CHD (coronary heart disease) is a common disabling disease and a leading cause of mortality in the UK and developed world. CHD is a preventable disease that kills more than 110,000 people in England every year. More than 1.4 million people suffer from angina and 275,000 people have a heart attack annually. CHD is the biggest killer in the country (DOH 2000). Identification and management of risk factors in the development of CHD have significant potential for improving health.

A fifty-year-old man visited me for a routine checkup. He appeared to be healthy. As part of the check up, I asked him if he had ever experienced any chest pain. He described experiencing occasional central chest pain. He said the chest discomfort was accompanied with feeling of dizziness, shortness of breath and tingling in fingers. It usually occurred during an evening walk, which he took after dinner.

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The chest pain lasted for a very short time and disappeared if he stopped walking for a short while. The patient was of moderate build and appeared healthy and well hydrated. His height was 165cm and his weight was 85KG. His BMI was 31. The BMI of more than 30 suggests that the patient is obese. He smoked 30 cigarettes a day and consumed alcohol in excess of 30 units a week. His vital signs were as follows. Blood pressure, 145/89mm Hg, pulse 80 beats/min. Urinalysis showed no protein or glucose. He had no ankle oedema.

The patient had a family history of coronary heart disease. His father was diagnosed with coronary heart disease at 60 years of age. He subsequently underwent triple bypass surgery. The patient's paternal grandfather died of a heart attack at the age of sixty.

The patient is married. He is employed as a bus driver. Although he enjoys his work, he works long hours and takes few holidays. His wife accuses him of being a chronic workaholic who is always under considerable stress. The patient's age, gender, family history, and social history placed him at high risk for coronary heart disease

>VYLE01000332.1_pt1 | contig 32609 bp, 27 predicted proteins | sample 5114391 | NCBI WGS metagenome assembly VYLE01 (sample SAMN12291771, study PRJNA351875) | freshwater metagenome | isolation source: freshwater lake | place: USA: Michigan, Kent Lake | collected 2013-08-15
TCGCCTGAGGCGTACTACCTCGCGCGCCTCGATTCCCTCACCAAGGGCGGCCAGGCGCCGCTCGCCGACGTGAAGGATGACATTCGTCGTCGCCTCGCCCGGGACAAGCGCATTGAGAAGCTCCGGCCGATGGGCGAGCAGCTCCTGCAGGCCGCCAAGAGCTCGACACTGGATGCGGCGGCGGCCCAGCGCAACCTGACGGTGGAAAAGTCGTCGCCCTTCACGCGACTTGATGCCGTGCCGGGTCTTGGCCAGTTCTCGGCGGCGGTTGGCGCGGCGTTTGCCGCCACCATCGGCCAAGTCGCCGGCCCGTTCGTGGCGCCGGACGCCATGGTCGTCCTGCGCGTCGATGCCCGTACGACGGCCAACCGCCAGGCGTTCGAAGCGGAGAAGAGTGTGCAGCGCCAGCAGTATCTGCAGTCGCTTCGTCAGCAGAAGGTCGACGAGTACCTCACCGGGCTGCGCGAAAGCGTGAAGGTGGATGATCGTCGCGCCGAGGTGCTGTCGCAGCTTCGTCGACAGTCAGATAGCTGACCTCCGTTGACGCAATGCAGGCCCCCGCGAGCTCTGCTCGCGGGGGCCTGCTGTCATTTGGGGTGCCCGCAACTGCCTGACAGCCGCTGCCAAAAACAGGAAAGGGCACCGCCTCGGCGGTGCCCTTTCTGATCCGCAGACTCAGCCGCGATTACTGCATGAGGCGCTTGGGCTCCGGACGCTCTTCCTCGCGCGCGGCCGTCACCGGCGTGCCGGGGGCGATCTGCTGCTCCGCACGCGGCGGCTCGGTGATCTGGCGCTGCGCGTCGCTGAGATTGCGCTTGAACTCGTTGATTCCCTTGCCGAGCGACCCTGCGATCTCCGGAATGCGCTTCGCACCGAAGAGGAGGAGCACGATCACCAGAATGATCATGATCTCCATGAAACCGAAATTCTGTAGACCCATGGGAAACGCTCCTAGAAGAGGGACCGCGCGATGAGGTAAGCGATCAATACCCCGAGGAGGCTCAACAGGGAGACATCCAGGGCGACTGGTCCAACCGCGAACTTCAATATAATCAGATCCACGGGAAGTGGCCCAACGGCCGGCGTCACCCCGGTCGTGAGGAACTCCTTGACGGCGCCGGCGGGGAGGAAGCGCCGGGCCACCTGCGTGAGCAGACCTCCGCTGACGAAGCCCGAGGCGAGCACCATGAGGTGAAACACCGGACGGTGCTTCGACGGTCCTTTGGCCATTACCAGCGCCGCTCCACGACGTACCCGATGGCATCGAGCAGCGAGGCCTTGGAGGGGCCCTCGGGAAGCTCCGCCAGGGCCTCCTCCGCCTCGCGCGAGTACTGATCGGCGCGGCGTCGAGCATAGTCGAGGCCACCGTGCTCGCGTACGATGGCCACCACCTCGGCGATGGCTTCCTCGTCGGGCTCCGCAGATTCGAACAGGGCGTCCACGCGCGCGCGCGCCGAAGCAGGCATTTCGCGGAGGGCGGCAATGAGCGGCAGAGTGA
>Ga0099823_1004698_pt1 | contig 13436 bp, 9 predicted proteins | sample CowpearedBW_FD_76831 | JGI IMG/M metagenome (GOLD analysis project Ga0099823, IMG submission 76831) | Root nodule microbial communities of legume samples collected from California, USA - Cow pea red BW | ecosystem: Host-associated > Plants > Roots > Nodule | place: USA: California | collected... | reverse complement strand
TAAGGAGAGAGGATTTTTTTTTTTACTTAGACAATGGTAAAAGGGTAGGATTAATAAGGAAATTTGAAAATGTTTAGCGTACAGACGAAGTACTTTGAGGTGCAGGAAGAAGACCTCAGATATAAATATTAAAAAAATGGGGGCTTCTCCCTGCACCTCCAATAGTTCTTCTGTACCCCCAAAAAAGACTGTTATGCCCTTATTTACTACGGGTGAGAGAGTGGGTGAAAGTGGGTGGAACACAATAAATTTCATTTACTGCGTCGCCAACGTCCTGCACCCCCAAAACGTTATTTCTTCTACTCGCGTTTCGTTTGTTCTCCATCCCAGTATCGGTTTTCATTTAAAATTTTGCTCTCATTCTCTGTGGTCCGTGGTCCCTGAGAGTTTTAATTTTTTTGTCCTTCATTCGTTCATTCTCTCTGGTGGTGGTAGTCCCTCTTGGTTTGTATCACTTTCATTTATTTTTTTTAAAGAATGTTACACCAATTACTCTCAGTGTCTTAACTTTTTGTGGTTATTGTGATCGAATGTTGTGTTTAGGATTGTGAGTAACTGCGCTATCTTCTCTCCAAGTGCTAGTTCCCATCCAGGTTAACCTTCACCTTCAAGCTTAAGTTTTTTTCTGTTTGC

Significant findings include the patient's age, gender, and family history of coronary artery disease, and lifestyle, which includes stress, overwork, and very little physical activity.

Blood tests for fasting lipid profile, urea and electrolytes, full blood count, creatinine kinase and fasting blood glucose were carried out the following day with the patients consent. I also performed an ECG which showed no significant changes. He was referred for an exercise treadmill test, the results of which were within normal limits. He returned for review the following week. Blood results showed elevated serum cholesterol, LDL and triglycerides and low HDL with normal liver and kidney function and abnormal blood glucose.

A repeat fasting glucose was also raised and a glucose tolerance test was later performed. He was found to have an impaired glucose tolerance which was to be monitored on an annual basis. He was also found to be slightly anaemic with a haemoglobin of 12.1g/dl. The patient had a high relative risk of heart disease. I then assessed his absolute heart disease risk using the Joint Committee Chart. With a systolic BP of 140 and serum total cholesterol to HDL ratio of 4.5, his risk was >20% over the next 10 years.

It is important to detect the risk of coronary atherosclerosis at an early stage and to treat the patient with inexpensive interventions like diet restriction, aerobic exercise, healthy lifestyle, stress reduction technique and disease prevention.

The patient's condition was initially managed by modifying the associated risk factors. I did this by advising on a low fat diet, regular aerobic exercise, relaxation therapy and medication in the form of a statin to help lower his serum cholesterol. He was also referred to the Stop Smoking service to help him to give up smoking. He was very proactive in his approach to lifestyle changes and was keen to improve his overall health status.